If Brereton’s interactions with his fellow Americans were prickly—the XVIII Airborne chief of staff called him “a stupid ass”—his relations with the British had grown venomous, particularly with his deputy, Lieutenant General Frederick A. M. “Boy” Browning, who would lead the MARKET assault. A handsome, mannered Grenadier Guardsman who had served valiantly in the last war but had yet to see action in this one, Browning was a high-strung mustache-twirler given to designing his own uniforms—false uhlan front, zip opening at the neck, polished Sam Browne belt, gray kid gloves, swagger stick—and occasionally kicking over the furniture. Some British subordinates privately called him “that popinjay,” and Americans were wary of what one officer called “too deliberate a smile.” Pilot, sailor, bobsledder, and national champion in the high hurdles, Browning nevertheless owed some of his cachet to his wife, the celebrated novelist Daphne du Maurier, whose Rebecca had, when translated to film by Alfred Hitchcock, won the Oscar for best picture in 1941. Browning so loathed Brereton that in early September he quit as deputy commander, only to withdraw his resignation a day later. Even now, with planes in the air by the thousands, the two men were seeking a modus vivendi to get them through the battle.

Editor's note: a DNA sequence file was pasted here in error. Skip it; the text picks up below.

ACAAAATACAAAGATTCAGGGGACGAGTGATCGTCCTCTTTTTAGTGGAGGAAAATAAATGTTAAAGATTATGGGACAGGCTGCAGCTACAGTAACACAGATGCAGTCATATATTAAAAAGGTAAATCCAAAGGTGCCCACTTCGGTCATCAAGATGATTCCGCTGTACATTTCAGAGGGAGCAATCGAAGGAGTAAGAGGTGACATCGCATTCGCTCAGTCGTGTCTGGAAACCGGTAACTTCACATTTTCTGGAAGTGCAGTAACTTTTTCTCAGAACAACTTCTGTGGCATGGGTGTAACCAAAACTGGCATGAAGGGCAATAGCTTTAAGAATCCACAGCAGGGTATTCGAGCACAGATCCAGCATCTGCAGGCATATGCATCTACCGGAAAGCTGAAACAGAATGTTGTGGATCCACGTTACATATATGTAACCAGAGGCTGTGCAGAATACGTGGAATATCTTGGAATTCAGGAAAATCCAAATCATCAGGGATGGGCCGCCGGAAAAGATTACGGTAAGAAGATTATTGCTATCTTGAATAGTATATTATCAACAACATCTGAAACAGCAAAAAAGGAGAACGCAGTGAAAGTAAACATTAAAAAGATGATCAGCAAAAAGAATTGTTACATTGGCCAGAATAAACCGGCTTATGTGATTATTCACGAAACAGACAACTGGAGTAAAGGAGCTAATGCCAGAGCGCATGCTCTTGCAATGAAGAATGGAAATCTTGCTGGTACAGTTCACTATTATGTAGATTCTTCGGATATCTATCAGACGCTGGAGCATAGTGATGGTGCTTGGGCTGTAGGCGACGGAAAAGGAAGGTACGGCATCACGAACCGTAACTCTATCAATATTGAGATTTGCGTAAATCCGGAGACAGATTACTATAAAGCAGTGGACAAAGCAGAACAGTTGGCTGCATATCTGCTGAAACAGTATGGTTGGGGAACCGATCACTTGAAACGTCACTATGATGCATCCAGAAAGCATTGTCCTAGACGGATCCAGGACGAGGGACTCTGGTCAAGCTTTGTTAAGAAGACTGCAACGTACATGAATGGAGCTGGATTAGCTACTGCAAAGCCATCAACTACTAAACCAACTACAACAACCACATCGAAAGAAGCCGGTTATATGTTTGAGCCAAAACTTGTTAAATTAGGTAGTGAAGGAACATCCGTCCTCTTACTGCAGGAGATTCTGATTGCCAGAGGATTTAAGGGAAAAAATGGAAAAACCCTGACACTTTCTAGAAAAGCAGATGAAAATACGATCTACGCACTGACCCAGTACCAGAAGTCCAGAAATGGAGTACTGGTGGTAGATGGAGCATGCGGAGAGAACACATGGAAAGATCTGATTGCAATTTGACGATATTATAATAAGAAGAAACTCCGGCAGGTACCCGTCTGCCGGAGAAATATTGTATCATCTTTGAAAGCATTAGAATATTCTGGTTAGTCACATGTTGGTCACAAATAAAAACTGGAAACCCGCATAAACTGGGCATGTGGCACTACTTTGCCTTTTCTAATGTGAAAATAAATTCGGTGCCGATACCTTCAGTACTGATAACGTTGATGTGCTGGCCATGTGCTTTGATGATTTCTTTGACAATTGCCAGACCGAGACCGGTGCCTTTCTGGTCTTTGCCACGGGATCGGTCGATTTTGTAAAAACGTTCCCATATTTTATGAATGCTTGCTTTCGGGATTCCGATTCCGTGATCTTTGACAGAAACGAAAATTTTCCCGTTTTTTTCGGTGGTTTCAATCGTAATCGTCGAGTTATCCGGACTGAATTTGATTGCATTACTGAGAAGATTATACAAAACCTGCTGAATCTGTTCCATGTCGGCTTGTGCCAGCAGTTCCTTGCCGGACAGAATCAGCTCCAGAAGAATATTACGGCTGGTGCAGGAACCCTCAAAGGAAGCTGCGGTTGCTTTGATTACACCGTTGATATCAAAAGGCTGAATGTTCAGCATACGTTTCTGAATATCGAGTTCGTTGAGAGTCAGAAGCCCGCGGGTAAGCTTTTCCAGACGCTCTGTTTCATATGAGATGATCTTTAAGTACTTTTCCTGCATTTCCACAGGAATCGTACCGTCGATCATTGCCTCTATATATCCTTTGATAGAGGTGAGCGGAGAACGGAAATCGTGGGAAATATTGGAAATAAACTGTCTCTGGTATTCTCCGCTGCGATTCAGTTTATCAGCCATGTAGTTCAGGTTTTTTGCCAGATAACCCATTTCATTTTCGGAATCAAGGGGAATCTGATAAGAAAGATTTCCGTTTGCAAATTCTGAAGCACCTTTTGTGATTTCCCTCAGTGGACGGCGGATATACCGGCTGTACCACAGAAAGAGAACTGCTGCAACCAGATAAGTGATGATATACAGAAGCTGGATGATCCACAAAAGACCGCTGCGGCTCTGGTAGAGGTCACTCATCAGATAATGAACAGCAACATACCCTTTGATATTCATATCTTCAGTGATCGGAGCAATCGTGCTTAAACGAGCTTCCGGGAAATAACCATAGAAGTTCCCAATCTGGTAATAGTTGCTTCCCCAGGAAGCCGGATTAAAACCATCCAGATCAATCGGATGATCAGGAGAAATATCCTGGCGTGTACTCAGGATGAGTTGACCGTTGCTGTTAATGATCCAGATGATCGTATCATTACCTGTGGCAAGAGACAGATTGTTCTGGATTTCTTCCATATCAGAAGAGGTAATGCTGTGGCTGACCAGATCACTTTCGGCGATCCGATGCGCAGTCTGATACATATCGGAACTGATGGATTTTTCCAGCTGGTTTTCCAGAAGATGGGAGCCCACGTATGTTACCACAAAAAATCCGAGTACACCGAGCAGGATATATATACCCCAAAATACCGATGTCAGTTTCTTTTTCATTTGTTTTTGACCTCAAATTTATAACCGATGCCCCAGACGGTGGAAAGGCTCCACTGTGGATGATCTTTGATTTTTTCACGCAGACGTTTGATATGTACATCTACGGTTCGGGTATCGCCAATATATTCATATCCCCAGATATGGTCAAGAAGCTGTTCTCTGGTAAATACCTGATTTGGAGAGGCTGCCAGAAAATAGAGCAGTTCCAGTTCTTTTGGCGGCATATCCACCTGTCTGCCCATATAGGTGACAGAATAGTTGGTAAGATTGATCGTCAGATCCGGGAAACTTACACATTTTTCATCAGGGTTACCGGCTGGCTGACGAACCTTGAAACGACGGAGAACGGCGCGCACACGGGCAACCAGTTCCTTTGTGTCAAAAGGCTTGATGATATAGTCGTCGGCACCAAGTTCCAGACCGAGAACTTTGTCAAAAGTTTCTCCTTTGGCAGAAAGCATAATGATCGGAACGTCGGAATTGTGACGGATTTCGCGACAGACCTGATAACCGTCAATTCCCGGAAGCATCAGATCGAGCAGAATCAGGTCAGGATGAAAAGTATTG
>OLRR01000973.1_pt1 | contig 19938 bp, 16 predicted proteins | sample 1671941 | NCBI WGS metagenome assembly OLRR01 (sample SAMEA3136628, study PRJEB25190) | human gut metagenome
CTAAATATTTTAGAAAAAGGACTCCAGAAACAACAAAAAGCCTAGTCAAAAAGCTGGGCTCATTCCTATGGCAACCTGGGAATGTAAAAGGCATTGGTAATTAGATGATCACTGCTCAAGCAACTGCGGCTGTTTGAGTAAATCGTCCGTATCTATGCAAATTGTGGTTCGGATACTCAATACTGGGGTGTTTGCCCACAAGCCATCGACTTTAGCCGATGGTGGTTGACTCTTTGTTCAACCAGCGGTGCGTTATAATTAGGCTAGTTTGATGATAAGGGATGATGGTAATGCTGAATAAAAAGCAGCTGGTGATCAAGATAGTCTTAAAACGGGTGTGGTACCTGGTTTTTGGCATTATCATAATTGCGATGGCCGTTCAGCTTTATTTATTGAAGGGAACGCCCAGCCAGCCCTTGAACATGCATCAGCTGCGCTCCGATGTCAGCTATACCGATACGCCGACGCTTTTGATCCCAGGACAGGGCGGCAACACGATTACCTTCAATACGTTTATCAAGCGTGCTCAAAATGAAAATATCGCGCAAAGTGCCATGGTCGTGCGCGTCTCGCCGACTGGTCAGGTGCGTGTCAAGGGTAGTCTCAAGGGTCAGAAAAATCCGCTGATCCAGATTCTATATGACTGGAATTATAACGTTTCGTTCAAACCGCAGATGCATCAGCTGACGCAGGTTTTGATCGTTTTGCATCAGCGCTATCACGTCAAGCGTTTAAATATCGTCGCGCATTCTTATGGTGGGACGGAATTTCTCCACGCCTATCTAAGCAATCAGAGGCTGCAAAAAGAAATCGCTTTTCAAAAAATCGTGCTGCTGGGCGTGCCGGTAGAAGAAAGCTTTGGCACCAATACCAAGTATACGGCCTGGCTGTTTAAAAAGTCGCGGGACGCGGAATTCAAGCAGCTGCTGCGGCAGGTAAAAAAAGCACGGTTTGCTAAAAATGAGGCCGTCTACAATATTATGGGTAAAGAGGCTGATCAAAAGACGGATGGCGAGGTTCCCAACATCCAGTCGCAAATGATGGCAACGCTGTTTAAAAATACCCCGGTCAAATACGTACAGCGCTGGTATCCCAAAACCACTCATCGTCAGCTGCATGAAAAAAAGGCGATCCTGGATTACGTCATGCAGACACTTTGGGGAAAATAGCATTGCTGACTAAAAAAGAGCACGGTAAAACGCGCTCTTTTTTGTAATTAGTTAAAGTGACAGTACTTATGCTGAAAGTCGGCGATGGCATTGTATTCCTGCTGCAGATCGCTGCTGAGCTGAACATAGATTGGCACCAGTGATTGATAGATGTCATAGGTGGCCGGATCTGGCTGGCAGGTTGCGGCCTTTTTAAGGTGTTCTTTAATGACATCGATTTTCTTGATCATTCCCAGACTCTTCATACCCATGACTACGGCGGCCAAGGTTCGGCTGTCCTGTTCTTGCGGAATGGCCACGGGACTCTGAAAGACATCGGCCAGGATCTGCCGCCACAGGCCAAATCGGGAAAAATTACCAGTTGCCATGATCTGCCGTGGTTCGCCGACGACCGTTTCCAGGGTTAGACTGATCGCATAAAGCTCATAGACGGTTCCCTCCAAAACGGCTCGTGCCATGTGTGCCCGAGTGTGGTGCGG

Finally, and most substantively, some officers sensed that the Germans were less supine than presumed. Brigadier E. T. Williams, Montgomery’s intelligence chief, cautioned the field marshal that the Allies’ “enemy appreciation was very weak” and that no proper study of the ground around Arnhem had been made. (The road bridge over the Neder Rijn had been penciled onto Allied map sheets, which were based largely on Dutch surveys made in the 1920s, before the span existed.) A radio decrypt also revealed that the enemy expected a XXX Corps thrust toward Nijmegen. The Polish commander, General Stanisław Sosabowski, after listening to an excessively chipper review of the battle plan on September 14, burst out, “But the Germans, how about the Germans, what about them?” Sosabowski later complained that someone “with a vivid imagination, optimism, and little knowledge was producing parachute battle orders with the same frequency and ease as a conjuror producing rabbits from a top hat.” A British brigadier acknowledged a tendency “to make a beautiful airborne plan and then add the fighting-the-Germans bit afterwards.”